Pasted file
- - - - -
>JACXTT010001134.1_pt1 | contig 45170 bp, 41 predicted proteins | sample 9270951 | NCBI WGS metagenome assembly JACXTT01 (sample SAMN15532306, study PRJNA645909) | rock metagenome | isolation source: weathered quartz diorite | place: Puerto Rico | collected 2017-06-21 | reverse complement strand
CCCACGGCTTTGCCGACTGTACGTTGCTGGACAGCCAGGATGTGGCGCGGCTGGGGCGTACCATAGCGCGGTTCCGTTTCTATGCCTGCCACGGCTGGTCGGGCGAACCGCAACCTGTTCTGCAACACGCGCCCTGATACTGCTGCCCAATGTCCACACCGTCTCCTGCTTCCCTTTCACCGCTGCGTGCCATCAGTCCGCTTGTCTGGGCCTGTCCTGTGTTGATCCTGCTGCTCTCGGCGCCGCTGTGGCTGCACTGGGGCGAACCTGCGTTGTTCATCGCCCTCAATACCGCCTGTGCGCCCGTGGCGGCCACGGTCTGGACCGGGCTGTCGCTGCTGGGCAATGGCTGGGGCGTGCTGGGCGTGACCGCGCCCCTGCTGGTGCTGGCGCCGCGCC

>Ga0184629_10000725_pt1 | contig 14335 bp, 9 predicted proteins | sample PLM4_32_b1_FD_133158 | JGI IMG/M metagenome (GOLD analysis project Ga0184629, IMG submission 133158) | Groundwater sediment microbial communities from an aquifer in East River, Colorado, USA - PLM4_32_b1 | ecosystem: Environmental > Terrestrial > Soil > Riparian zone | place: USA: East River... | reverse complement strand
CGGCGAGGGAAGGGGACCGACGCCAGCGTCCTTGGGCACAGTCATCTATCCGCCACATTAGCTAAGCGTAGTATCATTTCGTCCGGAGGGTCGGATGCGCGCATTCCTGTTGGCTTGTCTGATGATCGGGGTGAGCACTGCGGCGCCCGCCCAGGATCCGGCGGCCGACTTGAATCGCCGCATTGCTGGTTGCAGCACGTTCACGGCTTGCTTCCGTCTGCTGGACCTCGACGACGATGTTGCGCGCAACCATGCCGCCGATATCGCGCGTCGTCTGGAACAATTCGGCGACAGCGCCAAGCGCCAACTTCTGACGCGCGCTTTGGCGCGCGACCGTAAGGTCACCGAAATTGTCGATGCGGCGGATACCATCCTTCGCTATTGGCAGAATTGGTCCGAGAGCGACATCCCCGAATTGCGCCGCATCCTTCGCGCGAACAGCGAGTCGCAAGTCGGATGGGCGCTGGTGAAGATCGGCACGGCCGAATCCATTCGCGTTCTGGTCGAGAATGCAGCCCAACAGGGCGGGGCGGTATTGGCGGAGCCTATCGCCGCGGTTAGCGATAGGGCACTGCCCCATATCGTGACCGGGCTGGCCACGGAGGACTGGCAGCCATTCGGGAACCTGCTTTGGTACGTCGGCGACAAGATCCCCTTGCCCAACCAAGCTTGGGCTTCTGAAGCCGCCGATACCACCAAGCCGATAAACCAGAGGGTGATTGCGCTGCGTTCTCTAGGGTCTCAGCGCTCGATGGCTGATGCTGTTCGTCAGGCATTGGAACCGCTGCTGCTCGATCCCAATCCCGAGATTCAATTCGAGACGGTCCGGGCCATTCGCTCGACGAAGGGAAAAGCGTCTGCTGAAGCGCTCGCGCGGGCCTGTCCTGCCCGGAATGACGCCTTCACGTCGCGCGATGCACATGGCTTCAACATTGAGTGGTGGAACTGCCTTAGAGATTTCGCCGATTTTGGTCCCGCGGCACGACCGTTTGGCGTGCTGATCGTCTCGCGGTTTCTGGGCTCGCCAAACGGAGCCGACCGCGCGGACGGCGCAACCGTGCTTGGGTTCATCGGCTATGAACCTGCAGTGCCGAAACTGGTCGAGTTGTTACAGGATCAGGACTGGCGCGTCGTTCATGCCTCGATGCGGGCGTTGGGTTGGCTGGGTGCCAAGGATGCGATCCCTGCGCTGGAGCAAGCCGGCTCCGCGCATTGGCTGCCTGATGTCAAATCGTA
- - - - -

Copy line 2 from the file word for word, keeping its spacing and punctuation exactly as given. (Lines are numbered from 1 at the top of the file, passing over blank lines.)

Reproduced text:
CCCACGGCTTTGCCGACTGTACGTTGCTGGACAGCCAGGATGTGGCGCGGCTGGGGCGTACCATAGCGCGGTTCCGTTTCTATGCCTGCCACGGCTGGTCGGGCGAACCGCAACCTGTTCTGCAACACGCGCCCTGATACTGCTGCCCAATGTCCACACCGTCTCCTGCTTCCCTTTCACCGCTGCGTGCCATCAGTCCGCTTGTCTGGGCCTGTCCTGTGTTGATCCTGCTGCTCTCGGCGCCGCTGTGGCTGCACTGGGGCGAACCTGCGTTGTTCATCGCCCTCAATACCGCCTGTGCGCCCGTGGCGGCCACGGTCTGGACCGGGCTGTCGCTGCTGGGCAATGGCTGGGGCGTGCTGGGCGTGACCGCGCCCCTGCTGGTGCTGGCGCCGCGCC